The invention provides an economical and compact broadband radiation source which can be applied in a goal-oriented manner and is distinguished by an efficiently operating laser of simple construction. By using the nonlinear optical fiber that is specially optically adapted to the secondary wavelength, a significant distribution of the laser bandwidth can be selectively achieved with a principle component extending with essentially uniform intensity in the range between 450 nm and 650 nm. The invention accordingly shows that the pulse peak outputs for generating a broadband spectrum with suitably adapted zero-dispersion wavelength can be substantially lower than was previously known.
The invention will be described more fully in the following with reference to the schematic drawings.
In the drawings:
The broadband radiation source according to
The solid-state laser 1 which has an average output power of 6 W supplies laser pulses in an output wavelength in the infrared region of λ=1064 nm with a pulse duration of about 9 ps whose spectral bandwidth is 0.3 nm. Further, the present embodiment example operates with a pulse repetition rate of 120 MHz, an average pulse energy of 50 nJ and an average pulse peak output of 5.8 kW. The output radiation is horizontally linearly polarized and the beam quality is M2=1.
The optical isolator 2 specified for the output wavelength, as optical diode, prevents back-reflected or scattered radiation from the nonlinear optical crystal 3, the in-coupling optics 4 and the nonlinear optical fiber 5 from feeding back into the resonator of the solid-state laser 1, which would lead to a sensitive interference of the mode coupling operation.
The nonlinear optical crystal 3 provided for wavelength transformation to the visible spectral region halves the output wavelength in the infrared region at λA=1064 nm resulting in a green secondary wavelength λS=532 nm.
With the in-coupling optics 4, for which an aspherical glass lens with a focal length of f=4.5 mm, a numerical aperture of NA=0.55 and an antireflection coating are used, a best-possible matching of the free beam parameters (beam radius and aperture angle of the Gaussian beam, TEM00 of the solid-state laser 1) to the parameters of the fiber modes and, therefore, a maximum power in-coupling into the nonlinear optical fiber 5 is achieved (maximum in-coupling efficiency 50%). Lower-order excitation of determined fiber modes can be achieved in this way.
The nonlinear optical fiber 5, which has a length of 3 meters and is constructed in the present instance as a photonic fiber with a core diameter of 1.7 μm adapted to the green secondary wavelength in order to ensure zero dispersion and with a numerical aperture of NA=0.41, serves to distribute the spectral bandwidth of the laser pulses. Optical nonlinear characteristics which are highly pronounced to varying degrees, such as stimulated Raman scattering, self-phase modulation, cross-phase modulation, parametric four-wave mixing, soliton effects, dispersion and higher-order nonlinear effects, are responsible for this. The nonlinear optical fiber 5 is adapted to the secondary wavelength with respect to the optically nonlinear characteristics in such a way that the monochromatic laser radiation of 532 nm, green in the present embodiment example, is transformed into a spectrally broadband radiation in the visible spectral range of 450 nm to 650 nm, that is, a range of particular interest in life science fields.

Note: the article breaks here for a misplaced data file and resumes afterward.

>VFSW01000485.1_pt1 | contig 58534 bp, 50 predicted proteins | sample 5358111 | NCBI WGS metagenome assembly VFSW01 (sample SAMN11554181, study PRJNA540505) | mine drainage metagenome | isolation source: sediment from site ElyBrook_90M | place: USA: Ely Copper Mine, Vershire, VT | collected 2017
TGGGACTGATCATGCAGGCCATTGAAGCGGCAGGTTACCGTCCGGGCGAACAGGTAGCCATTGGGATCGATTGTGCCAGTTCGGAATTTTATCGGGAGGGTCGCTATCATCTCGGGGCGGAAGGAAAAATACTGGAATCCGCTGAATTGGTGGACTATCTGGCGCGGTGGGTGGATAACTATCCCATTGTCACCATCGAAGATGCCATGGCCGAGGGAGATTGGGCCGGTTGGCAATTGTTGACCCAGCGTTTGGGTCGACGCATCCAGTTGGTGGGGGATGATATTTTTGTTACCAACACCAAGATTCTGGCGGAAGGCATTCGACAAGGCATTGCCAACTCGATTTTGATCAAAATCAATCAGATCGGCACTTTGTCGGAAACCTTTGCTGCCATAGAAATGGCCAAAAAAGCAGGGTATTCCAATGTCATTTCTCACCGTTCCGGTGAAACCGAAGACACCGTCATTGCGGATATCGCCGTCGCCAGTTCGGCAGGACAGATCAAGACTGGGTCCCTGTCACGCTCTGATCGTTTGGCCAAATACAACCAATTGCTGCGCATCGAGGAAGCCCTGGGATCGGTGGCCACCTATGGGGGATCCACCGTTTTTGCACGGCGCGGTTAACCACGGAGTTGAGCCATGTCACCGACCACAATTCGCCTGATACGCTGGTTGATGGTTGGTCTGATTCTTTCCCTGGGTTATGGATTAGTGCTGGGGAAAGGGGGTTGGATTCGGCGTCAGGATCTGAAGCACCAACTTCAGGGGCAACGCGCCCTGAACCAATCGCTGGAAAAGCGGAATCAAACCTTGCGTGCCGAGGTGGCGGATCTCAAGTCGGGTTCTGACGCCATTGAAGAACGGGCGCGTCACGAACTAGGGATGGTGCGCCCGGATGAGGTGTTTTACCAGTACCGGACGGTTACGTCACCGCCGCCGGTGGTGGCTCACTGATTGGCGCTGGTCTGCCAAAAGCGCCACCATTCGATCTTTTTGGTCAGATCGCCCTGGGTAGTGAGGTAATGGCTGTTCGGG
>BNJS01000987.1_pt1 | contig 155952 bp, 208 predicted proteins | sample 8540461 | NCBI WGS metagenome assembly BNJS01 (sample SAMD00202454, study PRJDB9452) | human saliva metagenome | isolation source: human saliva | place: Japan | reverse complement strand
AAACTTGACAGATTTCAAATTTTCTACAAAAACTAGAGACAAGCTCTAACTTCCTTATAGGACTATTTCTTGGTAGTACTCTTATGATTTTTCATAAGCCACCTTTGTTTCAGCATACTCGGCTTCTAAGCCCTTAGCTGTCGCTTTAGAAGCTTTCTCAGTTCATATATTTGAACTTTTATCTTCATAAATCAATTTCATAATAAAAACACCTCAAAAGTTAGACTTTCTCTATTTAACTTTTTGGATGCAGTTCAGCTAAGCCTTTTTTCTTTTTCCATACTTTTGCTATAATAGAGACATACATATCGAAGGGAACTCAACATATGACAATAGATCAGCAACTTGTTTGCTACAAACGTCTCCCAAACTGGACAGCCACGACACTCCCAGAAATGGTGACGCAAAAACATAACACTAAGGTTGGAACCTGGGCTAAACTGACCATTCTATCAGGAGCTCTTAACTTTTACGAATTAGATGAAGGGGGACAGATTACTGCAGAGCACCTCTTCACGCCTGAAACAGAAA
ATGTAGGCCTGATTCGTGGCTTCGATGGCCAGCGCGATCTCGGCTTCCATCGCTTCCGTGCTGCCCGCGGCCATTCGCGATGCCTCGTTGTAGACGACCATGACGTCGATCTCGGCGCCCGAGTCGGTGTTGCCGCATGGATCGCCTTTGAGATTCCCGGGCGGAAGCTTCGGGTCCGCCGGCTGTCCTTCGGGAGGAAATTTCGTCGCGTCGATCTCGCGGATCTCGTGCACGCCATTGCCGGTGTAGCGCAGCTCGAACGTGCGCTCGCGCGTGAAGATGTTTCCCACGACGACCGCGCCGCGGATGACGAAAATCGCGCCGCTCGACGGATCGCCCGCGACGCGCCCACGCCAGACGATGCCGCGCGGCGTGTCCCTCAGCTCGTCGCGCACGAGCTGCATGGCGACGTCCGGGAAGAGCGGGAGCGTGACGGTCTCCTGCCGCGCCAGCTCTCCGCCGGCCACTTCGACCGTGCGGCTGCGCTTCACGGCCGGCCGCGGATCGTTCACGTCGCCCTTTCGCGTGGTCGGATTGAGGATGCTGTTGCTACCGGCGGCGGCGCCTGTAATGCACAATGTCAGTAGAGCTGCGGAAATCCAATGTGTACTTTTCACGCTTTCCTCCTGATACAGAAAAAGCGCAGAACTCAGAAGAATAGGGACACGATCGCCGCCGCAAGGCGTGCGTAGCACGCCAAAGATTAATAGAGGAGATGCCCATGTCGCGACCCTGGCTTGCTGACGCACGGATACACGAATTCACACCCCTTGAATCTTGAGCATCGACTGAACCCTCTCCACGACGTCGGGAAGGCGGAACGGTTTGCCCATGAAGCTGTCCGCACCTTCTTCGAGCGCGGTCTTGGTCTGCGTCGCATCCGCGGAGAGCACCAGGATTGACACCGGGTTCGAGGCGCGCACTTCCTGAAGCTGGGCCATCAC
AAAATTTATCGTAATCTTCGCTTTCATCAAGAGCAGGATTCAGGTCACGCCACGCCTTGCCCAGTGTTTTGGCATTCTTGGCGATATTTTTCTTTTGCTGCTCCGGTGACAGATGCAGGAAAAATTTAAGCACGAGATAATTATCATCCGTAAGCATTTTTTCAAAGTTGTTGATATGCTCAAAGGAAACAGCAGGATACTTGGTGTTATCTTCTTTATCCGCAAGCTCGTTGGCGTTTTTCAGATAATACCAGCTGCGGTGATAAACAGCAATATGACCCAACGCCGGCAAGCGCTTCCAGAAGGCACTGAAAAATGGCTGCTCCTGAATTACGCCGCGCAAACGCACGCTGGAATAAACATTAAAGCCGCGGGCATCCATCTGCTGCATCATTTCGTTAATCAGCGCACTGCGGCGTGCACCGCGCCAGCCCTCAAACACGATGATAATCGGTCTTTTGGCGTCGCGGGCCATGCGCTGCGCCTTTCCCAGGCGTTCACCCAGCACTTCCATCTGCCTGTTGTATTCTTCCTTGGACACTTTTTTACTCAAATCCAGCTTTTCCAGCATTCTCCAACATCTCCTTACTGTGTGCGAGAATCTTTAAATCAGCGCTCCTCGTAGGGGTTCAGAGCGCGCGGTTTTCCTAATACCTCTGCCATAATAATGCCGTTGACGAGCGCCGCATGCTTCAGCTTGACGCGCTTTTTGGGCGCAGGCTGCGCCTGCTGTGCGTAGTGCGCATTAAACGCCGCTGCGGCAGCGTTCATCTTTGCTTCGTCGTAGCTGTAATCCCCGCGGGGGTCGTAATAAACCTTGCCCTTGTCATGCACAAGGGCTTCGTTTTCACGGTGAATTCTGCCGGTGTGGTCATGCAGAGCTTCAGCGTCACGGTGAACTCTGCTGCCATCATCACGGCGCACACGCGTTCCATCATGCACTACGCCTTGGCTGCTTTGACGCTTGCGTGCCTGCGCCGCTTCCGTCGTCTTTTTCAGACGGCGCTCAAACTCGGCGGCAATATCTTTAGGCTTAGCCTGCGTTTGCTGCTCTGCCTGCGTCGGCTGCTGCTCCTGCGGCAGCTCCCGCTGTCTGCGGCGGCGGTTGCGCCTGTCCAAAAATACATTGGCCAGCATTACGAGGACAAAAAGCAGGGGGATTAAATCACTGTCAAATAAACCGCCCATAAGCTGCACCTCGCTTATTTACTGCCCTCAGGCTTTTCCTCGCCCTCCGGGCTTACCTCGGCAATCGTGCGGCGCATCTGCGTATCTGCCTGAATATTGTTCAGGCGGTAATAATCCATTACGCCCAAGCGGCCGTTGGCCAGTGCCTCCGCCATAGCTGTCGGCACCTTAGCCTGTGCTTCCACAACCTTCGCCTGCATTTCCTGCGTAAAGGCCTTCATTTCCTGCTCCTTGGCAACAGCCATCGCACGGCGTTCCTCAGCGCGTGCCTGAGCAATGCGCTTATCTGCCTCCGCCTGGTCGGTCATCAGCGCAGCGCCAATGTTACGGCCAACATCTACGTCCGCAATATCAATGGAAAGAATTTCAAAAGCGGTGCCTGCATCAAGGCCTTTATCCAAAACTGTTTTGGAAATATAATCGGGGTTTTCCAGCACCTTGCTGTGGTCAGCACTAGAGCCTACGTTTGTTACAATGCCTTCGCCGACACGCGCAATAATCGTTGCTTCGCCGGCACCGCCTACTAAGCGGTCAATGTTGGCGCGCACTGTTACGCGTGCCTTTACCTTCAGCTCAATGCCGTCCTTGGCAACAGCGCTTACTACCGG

As can be seen from
Of course, the invention is not limited to the spectral region generated in the present embodiment example, since another spectral region can be generated at another output wavelength and resulting secondary wavelength by optically adapting the nonlinear optical fiber to this secondary wavelength.
The radiation source serving to provide the spectrum has a particularly simple, high-capacity construction, particularly with regard to the solid-state laser 1. The latter is pumped directly by a diode laser. A pump arrangement is provided which permits a particularly high pump power density without destroying the laser crystal.
The pump arrangement shown in
While the foregoing description and drawings represent the present invention, it will be obvious to those skilled in the art that various changes may be made therein without departing from the true spirit and scope of the present invention.